Of course, it is out of the question that the Prophet of God(P) allow such contribution because it is claimed many times in the Qur'ân that the Holy Book is dictated upon revelation and any contribution to it must be of divine inspiration.
3) The author of the criticism asks:
This is the best question raised in the whole argument. Its answer is implied in the quotation of al-Hâfidh al-cIraqî in his Alfiyyat us-Sîrat in-Nabawiyyah. Many of the early writers were concerned by the compilation only. Fearing that the material available could be lost, they collected whatever reports they could find without authenticating them. They left the authentication process to the following generations as it is clearly stated in the following excerpt of Alfiyyat us-Sirat in-Nabawiyyah by al-Hâfidh al-cIraqî:
In the verses 5 & 6, he says:
A devout Muslim does not need to twist the facts to protect his faith especially when an authentication process existed even in the early stages of Islam. A whole Science is concerned with the reliability of the narrators based on their life and their moral values. That is why many people could compile many reports leaving the authentication procedure to the ones who followed them. In reality, if all the early scholars cared about authenticating every report they heard of, a lot of the material available today would be lost.
Unlike Muslims, some people, unaware of the Science of Hadîth and the "Knowledge of the Folk" when venturing into the Islamic references alone without a teacher, encounter great hardship digesting all the material available. Others, more wicked, use the same characteristic of the early references to lead innocent people astray. But, with God's help and protection, their dark plans are always unveiled. As for the author of the critic, we would rather refrain from classifying him in either category. The readership may judge him and only God can tell what his real intentions are.
4) If cAbdullâh Ibn Sâd Ibn Abî Sarh really deserved to be executed according to a Law, why did the Prophet(P) accept the intercession of cUthmân?
This is a trick question. However, it also shows that the author of the criticism is either ignorant in the field of Islamic Law or his goal is to deceive as many people as he can. In terms of Islamic Law, there are two categories of crimes. The ones named by God (such as murder, theft, fornication etc.) to which He defined the proper punishment "Hudood"(the singular is 'Hadd'). And the ones not named by God, their evaluation and their punishment (called ta'dhîr) are left for the judgment of the sovereign. Provided that the reports of Sîrat Rasulillah and at-Tabaqât al-Kabîr are correct, the case of cAbdullâh Ibn Sâd Ibn Abî Sarh is simply about the sovereign (Prophet Muhammad(P)) making a decree against a criminal (cAbdullâh Ibn Sâd Ibn Abî Sarh) then upon the intercession of a third party (cUthmân Ibn 'Affân), the sovereign agrees to give amnesty to the criminal. Given that the punishment is originally left to the sovereign, a subsequent change in the judgment especially forgiveness cannot be criticized.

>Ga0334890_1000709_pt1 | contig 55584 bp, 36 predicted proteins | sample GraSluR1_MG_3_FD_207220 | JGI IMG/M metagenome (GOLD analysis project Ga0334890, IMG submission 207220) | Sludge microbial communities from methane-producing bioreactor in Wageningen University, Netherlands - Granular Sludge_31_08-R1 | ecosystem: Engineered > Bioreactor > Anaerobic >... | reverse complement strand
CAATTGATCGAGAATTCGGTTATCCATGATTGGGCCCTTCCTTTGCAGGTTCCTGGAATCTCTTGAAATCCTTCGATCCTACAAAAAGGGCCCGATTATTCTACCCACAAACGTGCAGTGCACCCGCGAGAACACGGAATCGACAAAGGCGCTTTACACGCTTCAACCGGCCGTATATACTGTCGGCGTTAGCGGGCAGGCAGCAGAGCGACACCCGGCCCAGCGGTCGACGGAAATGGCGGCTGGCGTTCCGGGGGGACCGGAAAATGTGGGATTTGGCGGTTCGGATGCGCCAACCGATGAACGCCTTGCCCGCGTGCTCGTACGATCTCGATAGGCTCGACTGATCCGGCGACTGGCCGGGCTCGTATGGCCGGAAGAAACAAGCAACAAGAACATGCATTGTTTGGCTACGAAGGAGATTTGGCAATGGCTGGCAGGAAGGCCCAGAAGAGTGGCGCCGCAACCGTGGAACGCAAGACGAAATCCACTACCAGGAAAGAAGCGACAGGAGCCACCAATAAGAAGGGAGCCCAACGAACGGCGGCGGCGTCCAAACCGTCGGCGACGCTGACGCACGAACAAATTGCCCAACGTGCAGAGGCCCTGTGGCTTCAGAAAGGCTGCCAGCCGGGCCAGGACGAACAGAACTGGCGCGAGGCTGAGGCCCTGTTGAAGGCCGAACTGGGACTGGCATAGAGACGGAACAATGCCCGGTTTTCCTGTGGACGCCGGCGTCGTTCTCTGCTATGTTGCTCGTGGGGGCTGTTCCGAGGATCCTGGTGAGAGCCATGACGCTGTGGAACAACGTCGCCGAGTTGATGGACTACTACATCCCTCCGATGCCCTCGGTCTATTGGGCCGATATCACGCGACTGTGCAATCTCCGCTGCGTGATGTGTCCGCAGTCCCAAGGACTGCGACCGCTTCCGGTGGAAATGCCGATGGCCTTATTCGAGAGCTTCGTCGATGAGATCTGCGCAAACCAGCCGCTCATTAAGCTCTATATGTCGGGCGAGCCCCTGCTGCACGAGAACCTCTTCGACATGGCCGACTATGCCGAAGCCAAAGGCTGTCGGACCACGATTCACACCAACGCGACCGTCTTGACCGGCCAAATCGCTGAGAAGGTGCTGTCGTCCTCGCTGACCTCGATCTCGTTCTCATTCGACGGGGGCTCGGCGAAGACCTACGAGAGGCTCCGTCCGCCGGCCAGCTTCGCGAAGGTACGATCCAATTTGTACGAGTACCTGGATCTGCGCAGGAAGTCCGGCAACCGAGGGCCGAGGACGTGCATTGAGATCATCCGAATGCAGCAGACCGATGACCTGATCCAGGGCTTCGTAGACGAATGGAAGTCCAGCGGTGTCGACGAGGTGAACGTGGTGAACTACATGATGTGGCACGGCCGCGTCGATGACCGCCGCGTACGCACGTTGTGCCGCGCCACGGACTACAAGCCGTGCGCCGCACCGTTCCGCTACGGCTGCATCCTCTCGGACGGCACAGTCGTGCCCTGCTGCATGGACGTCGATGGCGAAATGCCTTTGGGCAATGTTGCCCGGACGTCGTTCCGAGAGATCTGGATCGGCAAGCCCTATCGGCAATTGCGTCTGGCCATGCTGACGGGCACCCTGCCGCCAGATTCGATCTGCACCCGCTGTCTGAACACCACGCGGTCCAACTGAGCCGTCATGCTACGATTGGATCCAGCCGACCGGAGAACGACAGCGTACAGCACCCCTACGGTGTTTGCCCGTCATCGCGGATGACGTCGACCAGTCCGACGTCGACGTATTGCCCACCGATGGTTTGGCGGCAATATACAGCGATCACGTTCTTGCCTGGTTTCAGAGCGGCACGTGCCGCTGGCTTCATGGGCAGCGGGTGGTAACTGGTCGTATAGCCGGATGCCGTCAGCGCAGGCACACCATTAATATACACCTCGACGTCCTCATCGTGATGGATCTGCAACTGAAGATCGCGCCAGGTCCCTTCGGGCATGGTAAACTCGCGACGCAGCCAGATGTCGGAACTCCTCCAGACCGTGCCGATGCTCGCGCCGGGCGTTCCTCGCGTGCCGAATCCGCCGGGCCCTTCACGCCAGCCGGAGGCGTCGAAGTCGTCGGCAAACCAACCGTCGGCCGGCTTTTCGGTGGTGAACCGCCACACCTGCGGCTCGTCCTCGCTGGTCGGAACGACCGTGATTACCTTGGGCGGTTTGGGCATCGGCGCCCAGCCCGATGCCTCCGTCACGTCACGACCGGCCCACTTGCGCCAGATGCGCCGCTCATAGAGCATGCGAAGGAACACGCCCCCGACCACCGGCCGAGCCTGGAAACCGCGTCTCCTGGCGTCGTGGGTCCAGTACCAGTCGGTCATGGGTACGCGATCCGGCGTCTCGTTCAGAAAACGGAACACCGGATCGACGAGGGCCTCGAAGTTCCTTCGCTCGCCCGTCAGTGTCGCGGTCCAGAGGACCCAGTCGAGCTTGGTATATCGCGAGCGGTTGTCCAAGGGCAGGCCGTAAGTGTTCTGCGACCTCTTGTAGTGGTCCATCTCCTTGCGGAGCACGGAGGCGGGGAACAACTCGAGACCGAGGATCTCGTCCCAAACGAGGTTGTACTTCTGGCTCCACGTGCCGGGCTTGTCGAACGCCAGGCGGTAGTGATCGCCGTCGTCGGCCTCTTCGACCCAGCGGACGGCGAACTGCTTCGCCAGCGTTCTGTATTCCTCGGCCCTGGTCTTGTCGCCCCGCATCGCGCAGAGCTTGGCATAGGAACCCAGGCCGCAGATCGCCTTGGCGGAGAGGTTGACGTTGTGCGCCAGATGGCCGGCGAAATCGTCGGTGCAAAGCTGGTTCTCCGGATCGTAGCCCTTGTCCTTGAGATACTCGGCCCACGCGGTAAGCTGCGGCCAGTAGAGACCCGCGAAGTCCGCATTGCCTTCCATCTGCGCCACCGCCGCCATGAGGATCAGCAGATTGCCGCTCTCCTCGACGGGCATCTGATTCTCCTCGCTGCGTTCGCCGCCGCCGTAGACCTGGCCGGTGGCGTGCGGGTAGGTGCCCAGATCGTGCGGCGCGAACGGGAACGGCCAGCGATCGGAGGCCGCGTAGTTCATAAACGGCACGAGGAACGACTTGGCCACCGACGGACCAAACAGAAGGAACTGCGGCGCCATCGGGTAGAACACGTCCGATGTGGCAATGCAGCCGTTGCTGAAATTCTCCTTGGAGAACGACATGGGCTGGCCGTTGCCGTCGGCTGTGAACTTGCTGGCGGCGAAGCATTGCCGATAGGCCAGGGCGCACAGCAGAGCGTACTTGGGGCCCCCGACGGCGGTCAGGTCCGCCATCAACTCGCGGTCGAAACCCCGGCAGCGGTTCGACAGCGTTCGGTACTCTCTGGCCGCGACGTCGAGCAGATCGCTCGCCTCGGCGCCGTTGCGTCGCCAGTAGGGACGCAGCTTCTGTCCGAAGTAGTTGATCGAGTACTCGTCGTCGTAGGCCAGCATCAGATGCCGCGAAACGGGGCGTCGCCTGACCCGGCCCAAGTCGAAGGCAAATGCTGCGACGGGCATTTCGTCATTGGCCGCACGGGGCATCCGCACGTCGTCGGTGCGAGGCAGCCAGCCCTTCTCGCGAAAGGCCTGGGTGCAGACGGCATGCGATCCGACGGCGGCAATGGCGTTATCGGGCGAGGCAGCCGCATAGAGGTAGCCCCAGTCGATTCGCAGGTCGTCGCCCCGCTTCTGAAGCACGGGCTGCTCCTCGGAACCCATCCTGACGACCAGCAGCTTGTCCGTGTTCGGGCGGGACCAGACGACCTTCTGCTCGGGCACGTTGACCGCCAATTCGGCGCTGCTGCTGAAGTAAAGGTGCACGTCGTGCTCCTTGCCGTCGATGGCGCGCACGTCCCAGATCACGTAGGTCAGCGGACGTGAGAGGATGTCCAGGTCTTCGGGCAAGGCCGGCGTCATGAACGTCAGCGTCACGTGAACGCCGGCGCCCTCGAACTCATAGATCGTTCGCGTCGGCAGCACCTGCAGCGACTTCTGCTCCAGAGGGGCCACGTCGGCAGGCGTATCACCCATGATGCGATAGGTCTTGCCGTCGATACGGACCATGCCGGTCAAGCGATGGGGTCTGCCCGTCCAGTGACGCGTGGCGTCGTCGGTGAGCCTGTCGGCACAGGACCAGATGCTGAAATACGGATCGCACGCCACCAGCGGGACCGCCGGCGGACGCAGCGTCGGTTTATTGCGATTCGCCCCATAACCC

After the above study, the claims that the Holy Qur'ân has been tainted by Ibn Abî Sarh do not hold water. One thing is sure. We do not know a lot about the beginning of the faith of Ibn Abî Sarh. It was apparently unstable. However, later, he converted back to Islam and his faith was beyond reproach. The question raised about the change in the judgment concerning Ibn Abî Sarh denotes of real ignorance of the Islamic Law or a crooked intention of deception. If the goal behind that criticism was the quest of the Truth, then by God's will the above elaboration is likely to be enough for the author of the criticism to retract it.
And Allah knows best.
 Ibn al-Athîr, Usûd Ulghâbah fî Ma'rifat Is-Sahâbah, 1995, Dâr al-Fikr, Beruit (Lebanon), Volume 3, p. 154.
 as-Suyûtî, Op.Cit, p. 83-85.
 as-Suyûtî, Op.Cit,, p. 82.
 as-Suyûtî, Op.Cit,, p. 17-21.
 al-Qurtubî, Al-Jâmic li Ahkâm Il-Qur'ân, Volume 7, page 40-41, Available online.
 Abû Jacfar Muhammad bin Jarîr al-Tabarî, Jâmic ul-Bayân fî Tafsîr Il-Qur'ân, 1986, Volume 5, published by Wizârat ul-Ma'rifah (The Ministry of Education), Beirut, Lebanon, Available online.
 Hafiz Zainuddîn cAbdurrahîm al-cIraqî, Alfiyyat us-Sîrat in-Nabawiyyah (attached to the book of as-Sîrah an-Nabawiyyah of Ibn Hisham), 1998 (Second Print), Dâr al-Fikr, Beirut (Lebanon), Volume 4, p. 299.
 al-Qurtubî, Op.Cit,
 al-Tabarî, Op.Cit,
Muhammad Ghoniem & M S M Saifullah
© Islamic Awareness, All Rights Reserved.
|< Prev||Next >|